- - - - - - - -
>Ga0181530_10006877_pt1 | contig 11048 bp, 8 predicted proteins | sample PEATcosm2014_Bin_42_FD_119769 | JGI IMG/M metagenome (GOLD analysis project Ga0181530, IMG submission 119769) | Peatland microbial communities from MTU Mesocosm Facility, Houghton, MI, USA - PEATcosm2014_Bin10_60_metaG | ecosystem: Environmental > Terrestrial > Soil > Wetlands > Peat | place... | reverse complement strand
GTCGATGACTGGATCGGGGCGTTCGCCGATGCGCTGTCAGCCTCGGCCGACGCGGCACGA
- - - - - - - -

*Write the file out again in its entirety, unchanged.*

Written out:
>Ga0181530_10006877_pt1 | contig 11048 bp, 8 predicted proteins | sample PEATcosm2014_Bin_42_FD_119769 | JGI IMG/M metagenome (GOLD analysis project Ga0181530, IMG submission 119769) | Peatland microbial communities from MTU Mesocosm Facility, Houghton, MI, USA - PEATcosm2014_Bin10_60_metaG | ecosystem: Environmental > Terrestrial > Soil > Wetlands > Peat | place... | reverse complement strand
GTCGATGACTGGATCGGGGCGTTCGCCGATGCGCTGTCAGCCTCGGCCGACGCGGCACGA